Starting to Dig

Because pedophiles tended to be repeat offenders, the Spotlight Team assumed that there would be numerous victims—victims who might be willing to name their abusers. For help tracking down victims, reporters turned to a national organization, SNAP (Survivors Network of Those Abused by Priests). Within days, they had found victims, who sometimes led to attorneys, who sometimes led to more victims.

It wasn’t long before the archdiocese knew the Globe was snooping around. One reporter spoke to a plaintiff’s attorney who, Robinson would later discover, called Cardinal Law’s attorney. In August, the cardinal sent an emissary, a prominent Boston figure, to ask Robinson what they were doing. Robinson told him that they were only in the reporting stage, and that if they were going to run a story, they would be in touch.

Missing documents. To meet Geoghan’s victims, Rezendes had turned to Attorney Mitchell Garabedian, who represented many of them. Neither well-known nor well-off, operating out of a cluttered office without a receptionist, Garabedian reminded Rezendes of the ambulance-chaser played by Paul Newman in the movie “The Verdict.” But Rezendes came to consider Garabedian principled and concerned for his clients. He understood that Garabedian was wary of him out of fear that the Globe would publish a “sensational story that would essentially exploit his clients without doing them any good.” Only after Garabedian saw Rezendes interview his clients for hours and days did his caution start to abate.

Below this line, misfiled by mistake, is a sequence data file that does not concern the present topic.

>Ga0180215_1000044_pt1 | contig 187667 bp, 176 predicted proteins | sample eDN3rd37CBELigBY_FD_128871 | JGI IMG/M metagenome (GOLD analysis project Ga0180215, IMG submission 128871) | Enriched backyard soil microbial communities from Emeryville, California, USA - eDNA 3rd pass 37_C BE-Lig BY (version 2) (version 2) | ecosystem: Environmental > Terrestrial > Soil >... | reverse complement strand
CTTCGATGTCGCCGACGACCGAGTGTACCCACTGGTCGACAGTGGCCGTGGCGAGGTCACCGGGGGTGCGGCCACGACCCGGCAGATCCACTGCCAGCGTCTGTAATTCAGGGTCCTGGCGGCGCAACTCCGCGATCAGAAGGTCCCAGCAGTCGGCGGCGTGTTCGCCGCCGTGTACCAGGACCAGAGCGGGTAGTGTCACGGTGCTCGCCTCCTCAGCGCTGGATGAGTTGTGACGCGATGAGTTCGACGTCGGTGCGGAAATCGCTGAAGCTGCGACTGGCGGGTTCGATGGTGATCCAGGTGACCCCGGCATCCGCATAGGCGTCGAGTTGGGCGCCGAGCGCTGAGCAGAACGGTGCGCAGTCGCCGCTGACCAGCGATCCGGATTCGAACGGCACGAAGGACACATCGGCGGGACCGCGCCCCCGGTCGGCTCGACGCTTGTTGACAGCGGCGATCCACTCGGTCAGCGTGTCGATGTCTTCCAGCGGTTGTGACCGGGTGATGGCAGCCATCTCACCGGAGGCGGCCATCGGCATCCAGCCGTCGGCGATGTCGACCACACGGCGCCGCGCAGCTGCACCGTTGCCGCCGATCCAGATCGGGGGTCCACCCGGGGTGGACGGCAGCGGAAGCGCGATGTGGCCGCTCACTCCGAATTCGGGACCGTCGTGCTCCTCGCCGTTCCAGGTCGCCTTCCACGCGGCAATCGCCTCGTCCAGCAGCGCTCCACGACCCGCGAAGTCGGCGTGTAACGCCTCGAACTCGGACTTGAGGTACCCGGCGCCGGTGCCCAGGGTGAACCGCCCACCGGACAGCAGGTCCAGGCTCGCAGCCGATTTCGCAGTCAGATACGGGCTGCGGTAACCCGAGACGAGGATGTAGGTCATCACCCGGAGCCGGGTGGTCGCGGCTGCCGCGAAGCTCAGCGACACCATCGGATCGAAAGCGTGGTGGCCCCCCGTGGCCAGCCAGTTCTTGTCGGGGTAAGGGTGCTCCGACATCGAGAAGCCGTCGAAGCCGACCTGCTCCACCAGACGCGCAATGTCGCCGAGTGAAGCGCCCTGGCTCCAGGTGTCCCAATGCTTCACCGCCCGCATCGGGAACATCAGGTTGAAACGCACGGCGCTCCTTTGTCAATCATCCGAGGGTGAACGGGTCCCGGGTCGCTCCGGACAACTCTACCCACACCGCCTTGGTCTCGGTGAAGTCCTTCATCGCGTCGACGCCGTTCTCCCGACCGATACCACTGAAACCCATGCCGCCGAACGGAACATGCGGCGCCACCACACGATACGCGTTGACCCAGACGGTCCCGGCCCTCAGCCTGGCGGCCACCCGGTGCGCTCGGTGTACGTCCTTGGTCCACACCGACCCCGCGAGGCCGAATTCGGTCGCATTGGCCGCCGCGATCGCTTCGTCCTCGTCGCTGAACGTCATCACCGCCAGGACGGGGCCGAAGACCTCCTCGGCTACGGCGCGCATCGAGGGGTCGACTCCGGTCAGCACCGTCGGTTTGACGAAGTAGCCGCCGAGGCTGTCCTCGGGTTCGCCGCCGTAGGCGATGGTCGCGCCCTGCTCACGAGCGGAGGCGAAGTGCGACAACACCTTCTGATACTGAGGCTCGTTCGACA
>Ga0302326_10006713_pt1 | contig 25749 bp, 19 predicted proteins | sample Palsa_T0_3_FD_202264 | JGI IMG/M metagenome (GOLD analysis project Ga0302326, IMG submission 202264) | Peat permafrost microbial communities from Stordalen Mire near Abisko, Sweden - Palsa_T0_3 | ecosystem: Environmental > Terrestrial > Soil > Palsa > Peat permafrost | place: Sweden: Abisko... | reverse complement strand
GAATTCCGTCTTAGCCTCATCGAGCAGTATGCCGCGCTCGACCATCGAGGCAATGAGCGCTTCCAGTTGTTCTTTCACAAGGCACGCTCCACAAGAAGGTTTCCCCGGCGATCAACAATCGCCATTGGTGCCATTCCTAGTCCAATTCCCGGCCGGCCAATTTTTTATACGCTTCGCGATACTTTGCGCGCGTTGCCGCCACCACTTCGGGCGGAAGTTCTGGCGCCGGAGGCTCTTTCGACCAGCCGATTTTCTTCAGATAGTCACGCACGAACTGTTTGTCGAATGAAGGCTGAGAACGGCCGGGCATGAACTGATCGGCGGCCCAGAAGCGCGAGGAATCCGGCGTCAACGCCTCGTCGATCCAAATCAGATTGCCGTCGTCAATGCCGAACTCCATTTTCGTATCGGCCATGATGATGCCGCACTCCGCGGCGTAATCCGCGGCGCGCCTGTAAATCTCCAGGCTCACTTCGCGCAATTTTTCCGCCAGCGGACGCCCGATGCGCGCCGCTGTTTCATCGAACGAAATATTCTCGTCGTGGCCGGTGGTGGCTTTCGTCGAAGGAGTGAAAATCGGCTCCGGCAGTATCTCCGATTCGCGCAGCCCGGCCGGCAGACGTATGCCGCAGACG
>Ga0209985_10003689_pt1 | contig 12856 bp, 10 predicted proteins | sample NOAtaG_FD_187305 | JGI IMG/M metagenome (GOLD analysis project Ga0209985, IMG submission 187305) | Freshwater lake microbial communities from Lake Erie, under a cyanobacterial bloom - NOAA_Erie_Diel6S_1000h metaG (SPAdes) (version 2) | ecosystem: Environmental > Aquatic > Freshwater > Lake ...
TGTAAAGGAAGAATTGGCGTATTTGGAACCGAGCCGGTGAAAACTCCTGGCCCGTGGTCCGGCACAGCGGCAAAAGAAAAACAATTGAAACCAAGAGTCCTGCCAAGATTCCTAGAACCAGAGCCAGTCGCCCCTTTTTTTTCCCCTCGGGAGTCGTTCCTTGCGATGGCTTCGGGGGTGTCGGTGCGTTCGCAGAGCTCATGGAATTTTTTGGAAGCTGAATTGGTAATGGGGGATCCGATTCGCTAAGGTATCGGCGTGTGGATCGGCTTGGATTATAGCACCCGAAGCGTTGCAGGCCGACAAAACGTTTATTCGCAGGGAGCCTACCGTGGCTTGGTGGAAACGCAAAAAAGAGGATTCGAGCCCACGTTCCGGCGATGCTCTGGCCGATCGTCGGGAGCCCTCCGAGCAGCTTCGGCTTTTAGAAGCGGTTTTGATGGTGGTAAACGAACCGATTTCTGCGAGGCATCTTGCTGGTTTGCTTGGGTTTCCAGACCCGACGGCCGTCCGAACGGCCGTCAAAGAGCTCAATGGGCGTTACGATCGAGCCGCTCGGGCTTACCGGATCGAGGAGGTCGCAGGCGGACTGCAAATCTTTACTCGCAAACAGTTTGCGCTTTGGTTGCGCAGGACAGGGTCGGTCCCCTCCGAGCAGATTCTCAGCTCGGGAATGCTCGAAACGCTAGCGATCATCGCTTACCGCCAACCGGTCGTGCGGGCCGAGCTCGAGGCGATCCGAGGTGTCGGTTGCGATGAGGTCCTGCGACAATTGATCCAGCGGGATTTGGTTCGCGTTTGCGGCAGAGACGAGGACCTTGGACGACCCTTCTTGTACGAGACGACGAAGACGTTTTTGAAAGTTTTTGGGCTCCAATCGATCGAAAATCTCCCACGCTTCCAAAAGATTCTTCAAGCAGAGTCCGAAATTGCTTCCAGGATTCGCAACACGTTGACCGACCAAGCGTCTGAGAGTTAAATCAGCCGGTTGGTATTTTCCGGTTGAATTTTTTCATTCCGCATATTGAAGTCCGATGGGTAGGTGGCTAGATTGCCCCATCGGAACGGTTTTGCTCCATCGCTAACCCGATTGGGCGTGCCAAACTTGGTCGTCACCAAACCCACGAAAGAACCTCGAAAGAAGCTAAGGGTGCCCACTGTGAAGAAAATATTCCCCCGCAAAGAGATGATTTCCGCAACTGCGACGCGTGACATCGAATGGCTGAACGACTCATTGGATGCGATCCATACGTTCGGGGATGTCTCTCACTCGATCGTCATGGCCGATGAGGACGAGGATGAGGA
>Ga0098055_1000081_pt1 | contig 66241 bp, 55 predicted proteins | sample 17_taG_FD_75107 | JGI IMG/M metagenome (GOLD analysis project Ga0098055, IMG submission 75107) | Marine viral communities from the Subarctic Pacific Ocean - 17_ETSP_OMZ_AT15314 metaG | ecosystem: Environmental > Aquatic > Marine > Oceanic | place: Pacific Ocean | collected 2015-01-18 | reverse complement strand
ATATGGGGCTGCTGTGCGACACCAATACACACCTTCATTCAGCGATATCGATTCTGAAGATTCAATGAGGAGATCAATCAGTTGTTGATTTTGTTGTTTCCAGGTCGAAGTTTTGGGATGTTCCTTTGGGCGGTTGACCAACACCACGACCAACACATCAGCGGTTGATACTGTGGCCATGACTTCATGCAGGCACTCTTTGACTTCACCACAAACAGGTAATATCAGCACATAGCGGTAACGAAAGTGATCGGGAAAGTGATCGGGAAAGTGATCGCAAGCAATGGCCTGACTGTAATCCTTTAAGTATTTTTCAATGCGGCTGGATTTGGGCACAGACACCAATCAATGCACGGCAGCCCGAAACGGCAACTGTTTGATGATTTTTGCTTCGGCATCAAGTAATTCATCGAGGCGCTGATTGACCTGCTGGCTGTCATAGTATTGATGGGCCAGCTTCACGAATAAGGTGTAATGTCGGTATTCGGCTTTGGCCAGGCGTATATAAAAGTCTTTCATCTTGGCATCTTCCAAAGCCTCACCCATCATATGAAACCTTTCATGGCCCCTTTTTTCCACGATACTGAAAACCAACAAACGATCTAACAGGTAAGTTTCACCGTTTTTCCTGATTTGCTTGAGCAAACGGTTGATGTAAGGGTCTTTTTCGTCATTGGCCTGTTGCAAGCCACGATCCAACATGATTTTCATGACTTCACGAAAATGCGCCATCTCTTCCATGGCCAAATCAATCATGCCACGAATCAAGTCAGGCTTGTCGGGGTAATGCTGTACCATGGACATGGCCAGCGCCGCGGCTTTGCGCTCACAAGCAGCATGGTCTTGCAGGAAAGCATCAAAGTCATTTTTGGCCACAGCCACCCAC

The two men developed a mutual respect. In taking on these cases against the church, Garabedian “did something,” says Rezendes, “that nobody else ultimately really had the courage to do.” Rezendes also admired the lawyer’s ingenuity. For example, faced with a state “charitable immunity” statute, which would have capped church liability at $20,000, Garebedian had the idea of suing church officials as individuals.

In late August, Garabedian told Rezendes something tantalizing: Certain documents in the civil cases against Geoghan were already public. Garabedian could have leaked the documents to a reporter much earlier but, fearing the church’s retribution, he had insisted on doing everything by the book. Even in a case with a confidentiality order, a lawyer could buttress motions with documents that then became public. Garabedian had filed motions, with their accompanying records, and hoped that an enterprising reporter would stumble upon them. But to his frustration, by late August that had not happened, so he tipped off Rezendes. Without providing details, Garabedian told Rezendes that the documents were potentially explosive.

But the documents, Rezendes discovered, weren’t in the docket file at the courthouse. Garabedian had filed 14 different sets of documents, and all of them were missing. Rezendes consulted with a Globe attorney. There was a notation on the docket indicating that the documents had been filed. Based on this evidence, Globe attorney Anthony Fuller asked the presiding judge, Superior Court Justice Constance Sweeney, to order that the missing documents be re-filed.

These documents were a subset of the documents the Globe sought to unseal with its earlier lawsuit. That case was proceeding; in early September, Judge Sweeney had heard arguments in a session so under-the-radar that only one journalist, Rezendes, attended. In both the lawsuit and the more limited motion, no one could predict if and when documents would become available.